Banks: So he was getting foster care from his own children. And I was a little confused about that – like, um … you don’t notice that these children’s last names are Bey?

[On-screen text: During the 1990s, Bey’s influence and power in the Oakland community grew.]

Banks: He had a level of intimidation over the police department. Why? I don’t know. They seemed to work in hand with him, thinking he was helping keep the community safe when he was the problem in the community.

I was ready to go. Wherever I ended up was better than where I came from.

But I couldn’t take care of them.

[On-screen text: On a night in 1988 when she was 20, Banks escaped the bakery with her children.]

[For Banks, money was a constant struggle and after a few years, her boys returned to the bakery.]

Banks: At the time, I didn't see the problem with it because I didn't quite know what the problem really was.

I knew he raped children and I knew he molested children, but never in a million years did I think he was doing that to his own children.

I prayed. “God, who’s gonna help?” And he told me, me.

When Yusuf Bey would answer the phone, he would say, “Yeahs?”

I said, “I’m gonna tell you something nobody has told you.”

And he said, “Oh really, what is that?”

I said that: “You, sir, are a rapist and a child molester, and let me tell you what I’m gonna do to you first. First, I’m going to the police and I’m going to press charges against you, and then when I’m done, I’m gonna sue you and take all your money.”

He knew from that day forth that it was over for him.

[On-screen text: Under the pseudonym Jane Doe, Banks was able to prove with DNA evidence that her children were fathered by Bey.]

[Other Jane Does corroborated her testimony that Bey had been sexually abusing young girls for nearly 20 years.]

Banks: The police contacted me and said, “Hey, you know, we have word that he done told them to come get you, and we've got your house under surveillance.”

Even though I thought I was handling it perfectly fine. I didn't feel stressed out, you know. I didn't feel afraid. But subconsciously, I think I was. Because I was having uncontrollable anxiety attacks.

[On-screen text: Bey died in the hospital before facing trial. He was 67.]

Banks: Nothing happened to him. Yusuf Bey lived a very good life until the day he died.

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[On-screen text: His death set off the struggle for power within the bakery that escalated into mayhem and multiple murders.]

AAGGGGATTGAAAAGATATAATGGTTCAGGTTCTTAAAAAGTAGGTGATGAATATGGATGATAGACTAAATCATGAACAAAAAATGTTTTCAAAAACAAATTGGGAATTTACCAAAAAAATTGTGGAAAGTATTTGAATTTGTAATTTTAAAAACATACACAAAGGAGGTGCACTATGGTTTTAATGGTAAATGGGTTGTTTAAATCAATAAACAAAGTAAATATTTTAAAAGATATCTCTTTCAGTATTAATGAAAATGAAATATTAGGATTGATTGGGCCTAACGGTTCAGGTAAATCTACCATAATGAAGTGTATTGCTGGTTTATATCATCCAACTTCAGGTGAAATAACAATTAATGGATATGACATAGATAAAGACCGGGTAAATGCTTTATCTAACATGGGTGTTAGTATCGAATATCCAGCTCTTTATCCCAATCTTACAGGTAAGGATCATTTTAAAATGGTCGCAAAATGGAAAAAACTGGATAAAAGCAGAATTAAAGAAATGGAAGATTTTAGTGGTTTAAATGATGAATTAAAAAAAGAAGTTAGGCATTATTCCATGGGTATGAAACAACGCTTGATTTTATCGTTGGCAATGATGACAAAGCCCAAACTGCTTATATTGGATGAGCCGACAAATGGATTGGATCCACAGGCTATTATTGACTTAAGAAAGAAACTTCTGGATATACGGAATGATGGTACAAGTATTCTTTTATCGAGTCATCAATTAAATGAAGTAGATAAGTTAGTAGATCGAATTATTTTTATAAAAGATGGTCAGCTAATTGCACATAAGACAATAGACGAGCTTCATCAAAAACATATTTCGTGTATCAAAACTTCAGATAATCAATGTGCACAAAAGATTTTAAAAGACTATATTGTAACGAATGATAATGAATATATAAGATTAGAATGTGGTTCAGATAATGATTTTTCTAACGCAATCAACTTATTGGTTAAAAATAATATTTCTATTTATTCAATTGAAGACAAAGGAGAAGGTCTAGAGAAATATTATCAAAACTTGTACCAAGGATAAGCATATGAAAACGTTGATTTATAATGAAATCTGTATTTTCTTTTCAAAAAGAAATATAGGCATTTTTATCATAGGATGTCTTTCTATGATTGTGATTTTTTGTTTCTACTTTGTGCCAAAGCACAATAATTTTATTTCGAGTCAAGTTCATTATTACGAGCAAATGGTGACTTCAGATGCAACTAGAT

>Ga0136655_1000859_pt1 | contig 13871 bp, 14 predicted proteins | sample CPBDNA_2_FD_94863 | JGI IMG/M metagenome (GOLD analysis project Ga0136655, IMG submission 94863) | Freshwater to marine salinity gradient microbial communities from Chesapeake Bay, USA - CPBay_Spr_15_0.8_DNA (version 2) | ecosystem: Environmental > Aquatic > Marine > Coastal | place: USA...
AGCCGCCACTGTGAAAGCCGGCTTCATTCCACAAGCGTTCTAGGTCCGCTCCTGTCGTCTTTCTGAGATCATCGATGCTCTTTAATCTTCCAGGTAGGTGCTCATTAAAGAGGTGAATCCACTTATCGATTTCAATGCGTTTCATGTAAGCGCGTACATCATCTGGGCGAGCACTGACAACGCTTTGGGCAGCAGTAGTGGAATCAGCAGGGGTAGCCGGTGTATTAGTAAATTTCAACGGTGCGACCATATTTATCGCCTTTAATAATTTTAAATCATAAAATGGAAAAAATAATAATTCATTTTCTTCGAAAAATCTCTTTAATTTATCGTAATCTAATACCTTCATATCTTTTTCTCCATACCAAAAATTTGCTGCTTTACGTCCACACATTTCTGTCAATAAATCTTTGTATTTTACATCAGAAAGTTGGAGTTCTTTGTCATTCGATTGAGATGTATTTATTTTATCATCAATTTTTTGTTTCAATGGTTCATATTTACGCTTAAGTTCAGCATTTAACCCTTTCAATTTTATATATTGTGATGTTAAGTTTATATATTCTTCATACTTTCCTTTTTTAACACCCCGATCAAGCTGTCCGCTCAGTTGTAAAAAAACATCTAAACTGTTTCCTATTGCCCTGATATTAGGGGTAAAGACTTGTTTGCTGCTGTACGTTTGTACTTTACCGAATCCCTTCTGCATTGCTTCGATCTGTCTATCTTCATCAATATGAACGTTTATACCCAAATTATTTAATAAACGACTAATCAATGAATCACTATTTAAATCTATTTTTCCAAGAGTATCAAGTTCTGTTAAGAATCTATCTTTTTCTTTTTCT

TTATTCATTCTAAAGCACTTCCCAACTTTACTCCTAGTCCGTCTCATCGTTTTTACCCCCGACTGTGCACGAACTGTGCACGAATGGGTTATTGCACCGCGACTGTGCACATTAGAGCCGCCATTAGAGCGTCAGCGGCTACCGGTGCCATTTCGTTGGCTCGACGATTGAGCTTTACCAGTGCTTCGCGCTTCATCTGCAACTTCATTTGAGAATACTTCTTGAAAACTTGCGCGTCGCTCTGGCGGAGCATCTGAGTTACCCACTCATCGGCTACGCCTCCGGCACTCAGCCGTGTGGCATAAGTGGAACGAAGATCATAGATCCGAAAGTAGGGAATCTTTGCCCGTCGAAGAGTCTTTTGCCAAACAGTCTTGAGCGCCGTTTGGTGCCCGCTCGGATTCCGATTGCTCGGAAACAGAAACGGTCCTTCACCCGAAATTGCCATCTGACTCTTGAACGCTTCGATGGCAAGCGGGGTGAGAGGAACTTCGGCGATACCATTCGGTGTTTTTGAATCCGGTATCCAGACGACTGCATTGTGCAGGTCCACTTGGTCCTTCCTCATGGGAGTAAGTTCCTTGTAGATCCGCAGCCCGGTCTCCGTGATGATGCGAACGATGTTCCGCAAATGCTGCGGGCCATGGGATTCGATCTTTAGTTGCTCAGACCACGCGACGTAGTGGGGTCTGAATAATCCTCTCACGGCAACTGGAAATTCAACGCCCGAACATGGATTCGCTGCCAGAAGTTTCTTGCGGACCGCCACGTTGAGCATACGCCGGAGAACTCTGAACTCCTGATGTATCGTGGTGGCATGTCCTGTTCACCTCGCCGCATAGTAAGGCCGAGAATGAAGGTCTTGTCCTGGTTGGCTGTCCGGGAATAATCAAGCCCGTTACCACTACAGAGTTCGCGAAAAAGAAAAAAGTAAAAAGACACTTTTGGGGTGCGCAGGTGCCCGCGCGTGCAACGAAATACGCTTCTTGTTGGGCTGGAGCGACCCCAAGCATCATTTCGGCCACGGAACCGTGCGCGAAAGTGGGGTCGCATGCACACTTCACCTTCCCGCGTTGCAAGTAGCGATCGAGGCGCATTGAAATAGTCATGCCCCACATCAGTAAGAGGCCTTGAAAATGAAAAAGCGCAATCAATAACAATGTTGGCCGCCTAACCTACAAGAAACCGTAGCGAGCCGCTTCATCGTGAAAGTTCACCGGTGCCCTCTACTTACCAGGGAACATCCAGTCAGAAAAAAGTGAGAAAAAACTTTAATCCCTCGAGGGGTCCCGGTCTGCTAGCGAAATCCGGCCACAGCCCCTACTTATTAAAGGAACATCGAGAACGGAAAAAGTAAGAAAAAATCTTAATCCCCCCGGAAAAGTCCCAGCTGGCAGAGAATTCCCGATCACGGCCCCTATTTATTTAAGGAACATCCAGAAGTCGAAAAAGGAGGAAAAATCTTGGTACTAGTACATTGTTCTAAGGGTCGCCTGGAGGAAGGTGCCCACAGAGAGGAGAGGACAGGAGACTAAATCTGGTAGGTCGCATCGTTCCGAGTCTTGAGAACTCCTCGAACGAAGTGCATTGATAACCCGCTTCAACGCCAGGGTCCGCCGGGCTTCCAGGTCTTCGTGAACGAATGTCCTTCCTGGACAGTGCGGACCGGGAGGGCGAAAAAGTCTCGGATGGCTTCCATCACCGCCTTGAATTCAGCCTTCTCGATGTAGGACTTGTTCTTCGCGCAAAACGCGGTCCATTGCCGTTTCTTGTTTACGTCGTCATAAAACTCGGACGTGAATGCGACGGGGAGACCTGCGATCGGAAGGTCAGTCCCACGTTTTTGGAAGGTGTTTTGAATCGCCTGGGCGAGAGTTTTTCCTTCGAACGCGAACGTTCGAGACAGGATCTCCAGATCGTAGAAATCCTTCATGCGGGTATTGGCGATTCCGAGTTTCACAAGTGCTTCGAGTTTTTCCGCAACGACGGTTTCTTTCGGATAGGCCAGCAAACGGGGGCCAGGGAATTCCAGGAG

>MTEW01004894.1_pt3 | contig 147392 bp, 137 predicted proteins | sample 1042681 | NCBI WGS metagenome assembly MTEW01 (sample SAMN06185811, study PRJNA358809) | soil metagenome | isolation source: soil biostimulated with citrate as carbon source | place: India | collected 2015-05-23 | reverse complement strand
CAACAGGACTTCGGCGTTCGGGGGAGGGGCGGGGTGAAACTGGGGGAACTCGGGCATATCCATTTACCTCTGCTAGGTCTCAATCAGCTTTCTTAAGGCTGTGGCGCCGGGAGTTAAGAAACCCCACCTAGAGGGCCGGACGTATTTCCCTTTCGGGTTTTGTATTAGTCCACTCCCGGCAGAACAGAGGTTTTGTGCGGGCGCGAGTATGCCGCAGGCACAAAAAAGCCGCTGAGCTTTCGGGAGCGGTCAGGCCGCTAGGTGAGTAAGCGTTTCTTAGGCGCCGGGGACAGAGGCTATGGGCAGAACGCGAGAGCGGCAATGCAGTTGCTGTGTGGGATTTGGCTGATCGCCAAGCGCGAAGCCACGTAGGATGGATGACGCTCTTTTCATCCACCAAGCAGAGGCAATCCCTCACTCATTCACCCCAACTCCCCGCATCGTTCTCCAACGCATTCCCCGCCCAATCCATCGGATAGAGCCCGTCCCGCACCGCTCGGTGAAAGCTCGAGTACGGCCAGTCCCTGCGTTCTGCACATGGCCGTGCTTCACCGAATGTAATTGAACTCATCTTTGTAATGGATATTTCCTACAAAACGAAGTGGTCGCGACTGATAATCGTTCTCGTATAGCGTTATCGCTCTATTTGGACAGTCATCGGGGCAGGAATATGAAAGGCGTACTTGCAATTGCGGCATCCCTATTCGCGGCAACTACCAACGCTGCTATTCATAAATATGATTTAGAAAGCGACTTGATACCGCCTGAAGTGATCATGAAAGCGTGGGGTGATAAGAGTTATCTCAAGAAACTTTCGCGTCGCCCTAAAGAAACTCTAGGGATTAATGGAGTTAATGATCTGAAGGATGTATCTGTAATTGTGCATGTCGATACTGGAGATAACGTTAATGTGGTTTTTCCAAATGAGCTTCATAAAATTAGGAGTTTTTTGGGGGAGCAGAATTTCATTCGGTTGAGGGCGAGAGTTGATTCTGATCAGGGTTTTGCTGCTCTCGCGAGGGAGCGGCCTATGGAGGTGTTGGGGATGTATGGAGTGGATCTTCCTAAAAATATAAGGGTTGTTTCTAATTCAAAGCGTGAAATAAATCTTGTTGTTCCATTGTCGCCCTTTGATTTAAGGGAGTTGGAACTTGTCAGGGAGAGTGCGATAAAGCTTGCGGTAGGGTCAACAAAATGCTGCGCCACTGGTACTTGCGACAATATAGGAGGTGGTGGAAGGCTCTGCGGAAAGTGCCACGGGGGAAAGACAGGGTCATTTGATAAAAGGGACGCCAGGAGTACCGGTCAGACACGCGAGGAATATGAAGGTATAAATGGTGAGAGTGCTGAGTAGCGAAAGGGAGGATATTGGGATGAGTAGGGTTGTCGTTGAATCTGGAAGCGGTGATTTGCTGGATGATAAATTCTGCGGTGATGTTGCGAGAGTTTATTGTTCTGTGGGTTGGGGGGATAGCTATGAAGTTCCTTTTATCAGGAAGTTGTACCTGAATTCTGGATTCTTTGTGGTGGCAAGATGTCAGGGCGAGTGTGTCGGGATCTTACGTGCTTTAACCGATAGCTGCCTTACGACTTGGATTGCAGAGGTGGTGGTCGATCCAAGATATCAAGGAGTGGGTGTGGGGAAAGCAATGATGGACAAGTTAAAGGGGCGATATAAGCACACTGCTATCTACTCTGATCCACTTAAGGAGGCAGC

Banks: I’ll be lying if I didn’t say I saw all this coming. Before Yusuf Bey died, a few of his sons had been stopped with illegal guns in the car, and because of his involvement with the police department, his children didn’t pay for it. None of them are paying for anything until after he died.

If I was watching television and I saw a story about a kid that’s been abused, I break down, because I know their pain.

My goal is to make a way, to make a way for them, where they can go and get counseling, shelter and help prosecuting the person that did this to them.

[On-screen text: Banks has been married 18 years to her husband. She is writing a book about her time at the bakery and is working toward providing safe houses for the abused.] 

Banks: Abused people go one or two ways: They either self-destruct or make a difference, you feel me? I’m gonna make a difference.

[On-screen text: Court records showed that Yusuf Bey fathered more than 40 childrenand called up to 100 women his “wives.”]

[Bey’s former school is now a place where children learn self-defense.]



Produced and edited by Ariane Wu
Reported by Louise Rafkin
Video footage shot by Adithya Sambamurthy, Ariane Wu
Archival images and footage courtesy of
KGO-TV San Francisco
East Bay Express
Oakland Tribune
San Francisco Chronicle
Zachary Stauffer
The Chauncey Bailey Project
Music by LOmelkiyLO, pinkzebra, neosounds, Blear Moon, Kevin MacLeod and Johnny the Ripper

The reporter can be reached at Louise@LouiseRafkin.com. This story was produced by the Center for Investigative Reporting in collaboration with The Chauncey Bailey Project.

This story was edited by Robert Salladay and Amy Pyle and copy edited by Nikki Frick and Christine Lee.

Filed under: Health & Welfare